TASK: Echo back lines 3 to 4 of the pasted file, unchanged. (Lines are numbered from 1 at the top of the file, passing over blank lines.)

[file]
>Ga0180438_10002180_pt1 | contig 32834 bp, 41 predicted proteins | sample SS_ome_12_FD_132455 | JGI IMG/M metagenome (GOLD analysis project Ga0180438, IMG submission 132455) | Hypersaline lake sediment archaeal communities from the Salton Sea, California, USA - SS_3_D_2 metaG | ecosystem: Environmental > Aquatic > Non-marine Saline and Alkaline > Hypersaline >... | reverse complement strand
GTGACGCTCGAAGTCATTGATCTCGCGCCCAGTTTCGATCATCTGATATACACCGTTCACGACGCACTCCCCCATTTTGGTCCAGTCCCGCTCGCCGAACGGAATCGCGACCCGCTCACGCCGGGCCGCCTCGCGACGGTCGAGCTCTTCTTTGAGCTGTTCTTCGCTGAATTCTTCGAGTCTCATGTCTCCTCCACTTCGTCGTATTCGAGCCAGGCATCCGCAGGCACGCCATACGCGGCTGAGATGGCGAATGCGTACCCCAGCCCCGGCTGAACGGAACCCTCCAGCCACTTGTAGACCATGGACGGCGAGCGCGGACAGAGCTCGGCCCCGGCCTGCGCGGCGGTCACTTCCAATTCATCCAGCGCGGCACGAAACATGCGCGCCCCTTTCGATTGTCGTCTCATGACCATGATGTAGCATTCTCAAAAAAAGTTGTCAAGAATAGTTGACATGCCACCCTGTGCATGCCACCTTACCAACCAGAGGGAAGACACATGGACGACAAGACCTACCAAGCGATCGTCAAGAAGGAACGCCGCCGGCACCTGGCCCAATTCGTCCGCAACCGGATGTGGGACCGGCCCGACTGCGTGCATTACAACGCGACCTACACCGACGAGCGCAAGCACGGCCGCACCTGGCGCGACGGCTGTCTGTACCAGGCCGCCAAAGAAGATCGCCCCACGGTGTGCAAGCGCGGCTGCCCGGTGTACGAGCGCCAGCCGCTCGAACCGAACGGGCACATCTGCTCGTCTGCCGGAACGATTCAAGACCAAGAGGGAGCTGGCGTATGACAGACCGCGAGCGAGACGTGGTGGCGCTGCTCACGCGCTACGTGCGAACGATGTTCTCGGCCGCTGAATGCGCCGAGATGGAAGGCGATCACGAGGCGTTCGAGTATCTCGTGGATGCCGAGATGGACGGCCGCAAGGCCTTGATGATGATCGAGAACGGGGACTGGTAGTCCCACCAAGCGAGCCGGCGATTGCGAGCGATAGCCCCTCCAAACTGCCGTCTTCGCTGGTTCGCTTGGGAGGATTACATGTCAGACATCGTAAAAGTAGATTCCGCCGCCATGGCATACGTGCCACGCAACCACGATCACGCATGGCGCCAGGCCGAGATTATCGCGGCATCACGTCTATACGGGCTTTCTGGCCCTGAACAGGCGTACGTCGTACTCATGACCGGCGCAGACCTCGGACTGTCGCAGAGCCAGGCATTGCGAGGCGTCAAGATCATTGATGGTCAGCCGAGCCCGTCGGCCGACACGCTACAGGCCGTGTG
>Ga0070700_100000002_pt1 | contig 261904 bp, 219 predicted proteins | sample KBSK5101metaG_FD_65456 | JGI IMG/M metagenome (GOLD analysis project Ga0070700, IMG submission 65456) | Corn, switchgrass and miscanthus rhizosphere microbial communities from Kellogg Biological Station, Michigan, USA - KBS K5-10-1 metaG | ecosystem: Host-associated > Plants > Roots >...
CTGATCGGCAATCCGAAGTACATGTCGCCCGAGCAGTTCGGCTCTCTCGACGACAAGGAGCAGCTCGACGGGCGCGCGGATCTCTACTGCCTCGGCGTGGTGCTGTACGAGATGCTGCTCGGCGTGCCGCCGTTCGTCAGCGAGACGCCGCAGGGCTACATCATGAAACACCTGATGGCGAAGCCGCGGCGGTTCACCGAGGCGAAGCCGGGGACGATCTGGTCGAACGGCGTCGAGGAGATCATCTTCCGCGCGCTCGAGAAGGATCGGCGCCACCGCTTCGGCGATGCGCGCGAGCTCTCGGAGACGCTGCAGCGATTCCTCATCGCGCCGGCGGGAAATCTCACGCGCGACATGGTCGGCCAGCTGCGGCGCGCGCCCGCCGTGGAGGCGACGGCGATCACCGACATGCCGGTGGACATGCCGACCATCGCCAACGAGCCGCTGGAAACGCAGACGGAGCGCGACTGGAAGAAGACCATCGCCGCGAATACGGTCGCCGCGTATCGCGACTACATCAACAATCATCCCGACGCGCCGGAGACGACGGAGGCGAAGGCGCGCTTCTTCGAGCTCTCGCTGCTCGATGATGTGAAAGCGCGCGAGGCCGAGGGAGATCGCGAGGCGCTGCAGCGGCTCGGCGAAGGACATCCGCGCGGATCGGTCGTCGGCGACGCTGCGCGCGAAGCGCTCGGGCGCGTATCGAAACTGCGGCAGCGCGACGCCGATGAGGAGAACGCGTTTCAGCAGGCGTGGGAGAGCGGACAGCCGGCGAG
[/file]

>Ga0070700_100000002_pt1 | contig 261904 bp, 219 predicted proteins | sample KBSK5101metaG_FD_65456 | JGI IMG/M metagenome (GOLD analysis project Ga0070700, IMG submission 65456) | Corn, switchgrass and miscanthus rhizosphere microbial communities from Kellogg Biological Station, Michigan, USA - KBS K5-10-1 metaG | ecosystem: Host-associated > Plants > Roots >...
CTGATCGGCAATCCGAAGTACATGTCGCCCGAGCAGTTCGGCTCTCTCGACGACAAGGAGCAGCTCGACGGGCGCGCGGATCTCTACTGCCTCGGCGTGGTGCTGTACGAGATGCTGCTCGGCGTGCCGCCGTTCGTCAGCGAGACGCCGCAGGGCTACATCATGAAACACCTGATGGCGAAGCCGCGGCGGTTCACCGAGGCGAAGCCGGGGACGATCTGGTCGAACGGCGTCGAGGAGATCATCTTCCGCGCGCTCGAGAAGGATCGGCGCCACCGCTTCGGCGATGCGCGCGAGCTCTCGGAGACGCTGCAGCGATTCCTCATCGCGCCGGCGGGAAATCTCACGCGCGACATGGTCGGCCAGCTGCGGCGCGCGCCCGCCGTGGAGGCGACGGCGATCACCGACATGCCGGTGGACATGCCGACCATCGCCAACGAGCCGCTGGAAACGCAGACGGAGCGCGACTGGAAGAAGACCATCGCCGCGAATACGGTCGCCGCGTATCGCGACTACATCAACAATCATCCCGACGCGCCGGAGACGACGGAGGCGAAGGCGCGCTTCTTCGAGCTCTCGCTGCTCGATGATGTGAAAGCGCGCGAGGCCGAGGGAGATCGCGAGGCGCTGCAGCGGCTCGGCGAAGGACATCCGCGCGGATCGGTCGTCGGCGACGCTGCGCGCGAAGCGCTCGGGCGCGTATCGAAACTGCGGCAGCGCGACGCCGATGAGGAGAACGCGTTTCAGCAGGCGTGGGAGAGCGGACAGCCGGCGAG